And by far the worst performance I heard so far on Audible. Tip to amateur VAs, if you can't do accents then DON'T. The character voices incredibly cliche, as if they were meant to be limp parodies of what they should've been. But all ethic accents were delivered with the blunt insensitivity of a Michael Scott type not realizing how incredibly racist they were coming off. Yikes!

6 people found this helpful

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    5 out of 5 stars
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  • Claudia H
  • 03-03-16

This whole city is a butt that farts horror.

I have read several books by David Wong before, and so I was very excited to start this one. A few minutes in, it was clear that it was in his usual style, that slightly vulgar, but still hysterical style that he wrote John Dies in the End, etc.

The story is in a futuristic place, where cars drive themselves and cell phones project holograms of the callers, but it’s still familiar enough that the characters can hit the Wendy’s drive-thru for some chili or botch an at-home hair dying job. Wong does a great job striking the perfect balance of the two. There are so many twists and turns, so hold on to the seat of your voice controlled car, and enjoy the ride.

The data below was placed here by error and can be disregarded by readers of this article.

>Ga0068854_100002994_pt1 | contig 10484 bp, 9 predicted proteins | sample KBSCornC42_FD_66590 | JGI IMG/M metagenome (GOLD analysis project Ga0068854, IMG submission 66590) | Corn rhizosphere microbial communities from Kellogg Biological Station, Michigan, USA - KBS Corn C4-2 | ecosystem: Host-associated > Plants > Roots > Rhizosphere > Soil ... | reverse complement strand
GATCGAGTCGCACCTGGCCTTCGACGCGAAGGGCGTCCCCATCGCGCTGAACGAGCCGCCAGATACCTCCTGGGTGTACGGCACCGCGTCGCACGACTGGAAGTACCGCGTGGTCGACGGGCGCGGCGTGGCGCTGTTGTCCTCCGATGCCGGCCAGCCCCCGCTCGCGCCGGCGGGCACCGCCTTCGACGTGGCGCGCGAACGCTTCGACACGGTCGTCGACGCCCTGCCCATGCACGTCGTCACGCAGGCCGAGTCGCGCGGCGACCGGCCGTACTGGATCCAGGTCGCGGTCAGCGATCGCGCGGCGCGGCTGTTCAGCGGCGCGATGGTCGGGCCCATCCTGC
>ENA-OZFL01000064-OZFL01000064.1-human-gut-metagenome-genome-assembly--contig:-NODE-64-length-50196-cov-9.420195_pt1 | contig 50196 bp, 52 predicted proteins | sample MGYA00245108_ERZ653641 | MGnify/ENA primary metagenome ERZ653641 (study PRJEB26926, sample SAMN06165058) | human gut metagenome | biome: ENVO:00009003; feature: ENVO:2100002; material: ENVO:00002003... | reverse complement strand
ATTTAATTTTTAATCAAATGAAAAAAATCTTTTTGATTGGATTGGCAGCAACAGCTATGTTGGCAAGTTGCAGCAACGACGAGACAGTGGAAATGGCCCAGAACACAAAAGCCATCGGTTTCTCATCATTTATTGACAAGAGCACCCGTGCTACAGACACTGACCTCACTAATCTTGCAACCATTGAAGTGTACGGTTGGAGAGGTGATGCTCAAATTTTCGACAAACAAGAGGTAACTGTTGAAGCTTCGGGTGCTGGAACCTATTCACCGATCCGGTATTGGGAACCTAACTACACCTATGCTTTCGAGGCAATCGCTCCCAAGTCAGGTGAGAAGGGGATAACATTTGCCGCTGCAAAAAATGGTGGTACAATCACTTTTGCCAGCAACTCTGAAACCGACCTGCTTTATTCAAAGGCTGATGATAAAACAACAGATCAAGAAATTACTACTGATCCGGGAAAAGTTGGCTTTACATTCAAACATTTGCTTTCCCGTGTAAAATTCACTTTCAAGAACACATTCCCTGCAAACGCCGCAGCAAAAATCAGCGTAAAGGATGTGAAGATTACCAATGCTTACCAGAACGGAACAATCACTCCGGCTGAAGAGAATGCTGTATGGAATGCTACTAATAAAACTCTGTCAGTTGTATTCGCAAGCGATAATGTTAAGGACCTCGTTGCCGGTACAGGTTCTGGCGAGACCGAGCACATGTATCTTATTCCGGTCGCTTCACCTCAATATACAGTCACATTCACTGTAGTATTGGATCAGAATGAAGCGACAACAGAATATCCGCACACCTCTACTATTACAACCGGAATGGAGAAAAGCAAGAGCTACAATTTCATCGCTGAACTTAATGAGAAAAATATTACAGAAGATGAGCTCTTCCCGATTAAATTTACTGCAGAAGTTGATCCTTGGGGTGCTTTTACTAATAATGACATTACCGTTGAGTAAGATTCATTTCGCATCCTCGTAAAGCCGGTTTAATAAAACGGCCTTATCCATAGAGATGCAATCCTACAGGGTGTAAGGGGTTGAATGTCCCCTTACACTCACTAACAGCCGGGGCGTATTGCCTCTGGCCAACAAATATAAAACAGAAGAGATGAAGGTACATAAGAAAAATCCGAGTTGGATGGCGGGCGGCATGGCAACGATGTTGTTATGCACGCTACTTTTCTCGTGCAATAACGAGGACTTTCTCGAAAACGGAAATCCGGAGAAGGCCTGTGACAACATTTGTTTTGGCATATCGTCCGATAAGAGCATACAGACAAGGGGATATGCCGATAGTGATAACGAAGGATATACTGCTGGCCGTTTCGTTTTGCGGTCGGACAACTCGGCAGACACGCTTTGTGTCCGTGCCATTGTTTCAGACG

Whether or not you’ve read any other books by David Wong before, this one will not disappoint, it’s a great book and a ton of fun to listen to.

44 people found this helpful

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  • macrogreg
  • 26-04-17

As good as the other books but narration needs wor

Any additional comments?

Christy does a decent job differentiating the characters and all. I agree with others comments about the odd pauses.

My main issue is the voices is that some of them sound like cartoon voices from my little pony. Other accents are overkilled and sound very valley-ish. Most characters sound like they hate their own existence and I don't think that's the authors intention. It's quite hard to take the characters seriously with these issues.

4 people found this helpful

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    3 out of 5 stars
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  • Cory McDaniel
  • 08-03-17

Good for a laugh but the narration is rough.

The book itself is good enough. A chuckle worthy satire of tech-fetishist pop culture. You are definitely getting what it says on the tin. Lots of violence, lots of fancy suits.

Where the audiobook falls down is in the narration. The cadence is off-putting, you can hear every line break. often glaring cuts from one take to another in midsentence, killing all inflection and dialogue momentum. And no offense to ms Carlson-Romano, as I'm sure it was as much to do with direction as performance, but I would rather have a performer not do character voices if so many of them are going to come out sounding either very samey or borderline racist caricature.